No matter what kind of business you’re in, you have sensitive data you need to protect, and the unfortunate fact is, cybercriminals are getting increasingly adept at bypassing those protections. Even the FBI acknowledges the growing threat of malicious cyberactivity, and they recommend that businesses take all possible steps to protect their computer networks and data.

A firewall is one of the most basic levels of protection against cyberattacks.

What Is a Firewall?

A firewall is a tried-and-true network security measure that has been in use for at least 25 years. At their most basic level, firewalls monitor traffic on your network and decide whether to block or allow the traffic based on an established set of guidelines.

Comprising hardware, software or both, firewalls establish a barrier between your secure, internal network traffic and potentially threatening outside traffic, often by separating network nodes. Just because firewalls are an older security measure doesn’t mean you should neglect them — they’ve been in use for so long for a good reason.

The firewalls in use today have come a long way from when they were first created, though, and as a business owner, you have far more options to tailor your cybersecurity features to your individual needs.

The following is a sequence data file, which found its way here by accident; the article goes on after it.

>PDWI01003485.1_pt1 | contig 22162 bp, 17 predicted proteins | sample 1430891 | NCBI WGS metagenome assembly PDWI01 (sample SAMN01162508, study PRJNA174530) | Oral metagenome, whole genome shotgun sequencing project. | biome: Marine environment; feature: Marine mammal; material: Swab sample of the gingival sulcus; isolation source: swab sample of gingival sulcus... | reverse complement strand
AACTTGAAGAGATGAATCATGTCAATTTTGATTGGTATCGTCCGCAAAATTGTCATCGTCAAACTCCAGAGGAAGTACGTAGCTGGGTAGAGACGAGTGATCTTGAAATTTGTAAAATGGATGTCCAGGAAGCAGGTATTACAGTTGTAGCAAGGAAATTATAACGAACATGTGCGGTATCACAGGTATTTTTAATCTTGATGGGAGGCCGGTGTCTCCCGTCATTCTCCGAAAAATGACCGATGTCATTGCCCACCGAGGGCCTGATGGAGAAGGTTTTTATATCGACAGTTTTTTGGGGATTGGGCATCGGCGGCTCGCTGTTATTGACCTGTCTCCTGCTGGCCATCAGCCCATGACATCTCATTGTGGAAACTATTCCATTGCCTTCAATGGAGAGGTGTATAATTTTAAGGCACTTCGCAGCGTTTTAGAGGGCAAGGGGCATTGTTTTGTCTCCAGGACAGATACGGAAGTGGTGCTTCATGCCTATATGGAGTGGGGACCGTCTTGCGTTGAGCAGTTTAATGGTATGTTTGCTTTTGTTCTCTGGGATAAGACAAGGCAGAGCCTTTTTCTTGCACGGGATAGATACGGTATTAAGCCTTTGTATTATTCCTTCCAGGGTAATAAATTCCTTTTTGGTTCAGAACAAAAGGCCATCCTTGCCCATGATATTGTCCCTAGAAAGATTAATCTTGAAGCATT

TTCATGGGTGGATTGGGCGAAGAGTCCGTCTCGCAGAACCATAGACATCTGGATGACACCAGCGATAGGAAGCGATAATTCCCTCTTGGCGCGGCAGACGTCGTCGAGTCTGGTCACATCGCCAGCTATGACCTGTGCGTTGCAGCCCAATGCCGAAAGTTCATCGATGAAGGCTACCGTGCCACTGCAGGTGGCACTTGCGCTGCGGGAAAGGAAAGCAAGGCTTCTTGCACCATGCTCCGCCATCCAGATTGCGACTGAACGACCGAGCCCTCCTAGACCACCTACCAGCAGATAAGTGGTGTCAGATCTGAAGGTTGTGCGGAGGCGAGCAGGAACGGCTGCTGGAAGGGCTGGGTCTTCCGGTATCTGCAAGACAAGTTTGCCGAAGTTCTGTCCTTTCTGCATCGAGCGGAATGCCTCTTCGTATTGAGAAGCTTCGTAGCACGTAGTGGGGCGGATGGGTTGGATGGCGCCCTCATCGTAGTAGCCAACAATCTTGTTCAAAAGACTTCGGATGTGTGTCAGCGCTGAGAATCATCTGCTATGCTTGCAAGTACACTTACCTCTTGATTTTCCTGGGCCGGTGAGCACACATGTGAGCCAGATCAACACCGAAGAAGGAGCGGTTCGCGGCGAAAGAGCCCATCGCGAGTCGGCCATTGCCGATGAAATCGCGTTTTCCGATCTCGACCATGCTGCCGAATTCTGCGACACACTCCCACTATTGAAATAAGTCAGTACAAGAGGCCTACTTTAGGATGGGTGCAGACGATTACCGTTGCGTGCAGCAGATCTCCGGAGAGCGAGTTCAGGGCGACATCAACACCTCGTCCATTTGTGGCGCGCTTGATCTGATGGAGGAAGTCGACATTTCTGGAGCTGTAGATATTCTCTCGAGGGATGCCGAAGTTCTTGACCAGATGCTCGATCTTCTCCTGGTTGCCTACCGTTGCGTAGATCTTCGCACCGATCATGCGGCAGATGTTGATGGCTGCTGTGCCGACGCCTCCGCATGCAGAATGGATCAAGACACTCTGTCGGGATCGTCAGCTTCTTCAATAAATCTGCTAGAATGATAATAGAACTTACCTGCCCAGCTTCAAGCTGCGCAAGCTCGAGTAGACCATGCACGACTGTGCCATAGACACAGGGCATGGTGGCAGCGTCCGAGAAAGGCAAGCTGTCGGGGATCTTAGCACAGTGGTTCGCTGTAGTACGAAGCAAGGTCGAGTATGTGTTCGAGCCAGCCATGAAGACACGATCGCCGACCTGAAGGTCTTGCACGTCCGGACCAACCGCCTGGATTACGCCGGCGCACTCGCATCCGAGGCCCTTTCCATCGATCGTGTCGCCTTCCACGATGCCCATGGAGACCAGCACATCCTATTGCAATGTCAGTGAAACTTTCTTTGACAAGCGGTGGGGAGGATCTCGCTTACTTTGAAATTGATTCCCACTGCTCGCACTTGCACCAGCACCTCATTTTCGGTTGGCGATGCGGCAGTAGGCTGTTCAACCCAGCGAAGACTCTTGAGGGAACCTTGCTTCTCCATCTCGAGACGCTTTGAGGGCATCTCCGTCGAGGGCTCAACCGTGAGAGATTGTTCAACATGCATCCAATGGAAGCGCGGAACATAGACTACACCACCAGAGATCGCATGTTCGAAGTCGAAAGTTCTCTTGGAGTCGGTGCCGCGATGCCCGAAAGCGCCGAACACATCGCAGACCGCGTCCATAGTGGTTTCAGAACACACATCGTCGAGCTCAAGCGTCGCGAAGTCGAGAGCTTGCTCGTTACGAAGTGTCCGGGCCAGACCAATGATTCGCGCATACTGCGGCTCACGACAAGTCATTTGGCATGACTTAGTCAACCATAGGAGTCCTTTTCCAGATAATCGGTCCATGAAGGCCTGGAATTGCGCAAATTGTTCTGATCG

Types of Firewalls

Firewalls differ in their architecture and their modes of operation. Here are some of the basic types:

Packet-Filtering Firewalls

Packet-filtering firewalls are some of the oldest and most basic — but that doesn’t mean they’re outdated or ineffective. This type of firewall architecture works by inspecting each data packet that comes through the router. It will run a quick check for information like origination and destination IP address, type and other information that can be gleaned without inspecting the packet’s contents. Then, based on predetermined rules, it decides whether to block or allow that packet.

One of the advantages of this type of firewall is that it is relatively effective without putting a massive strain on your system or slowing down performance. Packet-filtering firewalls don’t use many resources.